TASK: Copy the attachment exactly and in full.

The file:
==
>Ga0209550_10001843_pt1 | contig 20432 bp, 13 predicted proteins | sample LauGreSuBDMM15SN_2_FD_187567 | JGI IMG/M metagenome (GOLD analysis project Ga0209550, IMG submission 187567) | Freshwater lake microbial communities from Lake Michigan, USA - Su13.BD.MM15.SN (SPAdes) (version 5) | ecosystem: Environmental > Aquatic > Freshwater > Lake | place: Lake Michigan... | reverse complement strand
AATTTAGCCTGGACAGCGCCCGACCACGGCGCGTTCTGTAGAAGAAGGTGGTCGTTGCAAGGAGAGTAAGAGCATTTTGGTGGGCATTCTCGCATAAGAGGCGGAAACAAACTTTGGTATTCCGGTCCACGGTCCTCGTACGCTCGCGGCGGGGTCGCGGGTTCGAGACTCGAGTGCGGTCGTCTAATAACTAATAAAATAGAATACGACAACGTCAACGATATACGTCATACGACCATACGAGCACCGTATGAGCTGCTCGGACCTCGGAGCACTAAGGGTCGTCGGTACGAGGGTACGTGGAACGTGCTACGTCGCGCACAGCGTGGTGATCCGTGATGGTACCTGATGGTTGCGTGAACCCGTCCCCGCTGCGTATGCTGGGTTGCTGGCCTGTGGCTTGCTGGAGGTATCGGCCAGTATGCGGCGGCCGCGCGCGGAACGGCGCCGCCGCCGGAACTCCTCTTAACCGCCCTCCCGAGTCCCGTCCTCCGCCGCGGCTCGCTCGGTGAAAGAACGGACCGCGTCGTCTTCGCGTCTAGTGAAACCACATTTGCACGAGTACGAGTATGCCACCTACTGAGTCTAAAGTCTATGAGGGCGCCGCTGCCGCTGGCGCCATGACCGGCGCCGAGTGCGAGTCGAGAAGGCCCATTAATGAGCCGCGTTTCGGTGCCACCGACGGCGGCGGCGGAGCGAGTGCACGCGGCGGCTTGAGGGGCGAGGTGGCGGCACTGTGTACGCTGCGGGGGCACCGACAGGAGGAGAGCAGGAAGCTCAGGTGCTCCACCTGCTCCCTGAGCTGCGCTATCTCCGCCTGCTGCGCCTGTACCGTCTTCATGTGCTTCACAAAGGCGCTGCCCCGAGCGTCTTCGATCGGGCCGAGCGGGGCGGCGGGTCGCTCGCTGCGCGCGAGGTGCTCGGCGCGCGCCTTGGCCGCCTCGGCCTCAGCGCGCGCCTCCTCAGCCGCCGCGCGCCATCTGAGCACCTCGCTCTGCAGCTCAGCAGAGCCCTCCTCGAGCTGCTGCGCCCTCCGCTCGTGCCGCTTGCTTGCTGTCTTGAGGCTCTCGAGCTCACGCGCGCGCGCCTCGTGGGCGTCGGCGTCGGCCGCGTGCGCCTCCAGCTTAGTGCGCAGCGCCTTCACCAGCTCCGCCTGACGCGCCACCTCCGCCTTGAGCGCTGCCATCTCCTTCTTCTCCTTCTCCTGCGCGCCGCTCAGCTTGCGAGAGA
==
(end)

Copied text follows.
>Ga0209550_10001843_pt1 | contig 20432 bp, 13 predicted proteins | sample LauGreSuBDMM15SN_2_FD_187567 | JGI IMG/M metagenome (GOLD analysis project Ga0209550, IMG submission 187567) | Freshwater lake microbial communities from Lake Michigan, USA - Su13.BD.MM15.SN (SPAdes) (version 5) | ecosystem: Environmental > Aquatic > Freshwater > Lake | place: Lake Michigan... | reverse complement strand
AATTTAGCCTGGACAGCGCCCGACCACGGCGCGTTCTGTAGAAGAAGGTGGTCGTTGCAAGGAGAGTAAGAGCATTTTGGTGGGCATTCTCGCATAAGAGGCGGAAACAAACTTTGGTATTCCGGTCCACGGTCCTCGTACGCTCGCGGCGGGGTCGCGGGTTCGAGACTCGAGTGCGGTCGTCTAATAACTAATAAAATAGAATACGACAACGTCAACGATATACGTCATACGACCATACGAGCACCGTATGAGCTGCTCGGACCTCGGAGCACTAAGGGTCGTCGGTACGAGGGTACGTGGAACGTGCTACGTCGCGCACAGCGTGGTGATCCGTGATGGTACCTGATGGTTGCGTGAACCCGTCCCCGCTGCGTATGCTGGGTTGCTGGCCTGTGGCTTGCTGGAGGTATCGGCCAGTATGCGGCGGCCGCGCGCGGAACGGCGCCGCCGCCGGAACTCCTCTTAACCGCCCTCCCGAGTCCCGTCCTCCGCCGCGGCTCGCTCGGTGAAAGAACGGACCGCGTCGTCTTCGCGTCTAGTGAAACCACATTTGCACGAGTACGAGTATGCCACCTACTGAGTCTAAAGTCTATGAGGGCGCCGCTGCCGCTGGCGCCATGACCGGCGCCGAGTGCGAGTCGAGAAGGCCCATTAATGAGCCGCGTTTCGGTGCCACCGACGGCGGCGGCGGAGCGAGTGCACGCGGCGGCTTGAGGGGCGAGGTGGCGGCACTGTGTACGCTGCGGGGGCACCGACAGGAGGAGAGCAGGAAGCTCAGGTGCTCCACCTGCTCCCTGAGCTGCGCTATCTCCGCCTGCTGCGCCTGTACCGTCTTCATGTGCTTCACAAAGGCGCTGCCCCGAGCGTCTTCGATCGGGCCGAGCGGGGCGGCGGGTCGCTCGCTGCGCGCGAGGTGCTCGGCGCGCGCCTTGGCCGCCTCGGCCTCAGCGCGCGCCTCCTCAGCCGCCGCGCGCCATCTGAGCACCTCGCTCTGCAGCTCAGCAGAGCCCTCCTCGAGCTGCTGCGCCCTCCGCTCGTGCCGCTTGCTTGCTGTCTTGAGGCTCTCGAGCTCACGCGCGCGCGCCTCGTGGGCGTCGGCGTCGGCCGCGTGCGCCTCCAGCTTAGTGCGCAGCGCCTTCACCAGCTCCGCCTGACGCGCCACCTCCGCCTTGAGCGCTGCCATCTCCTTCTTCTCCTTCTCCTGCGCGCCGCTCAGCTTGCGAGAGA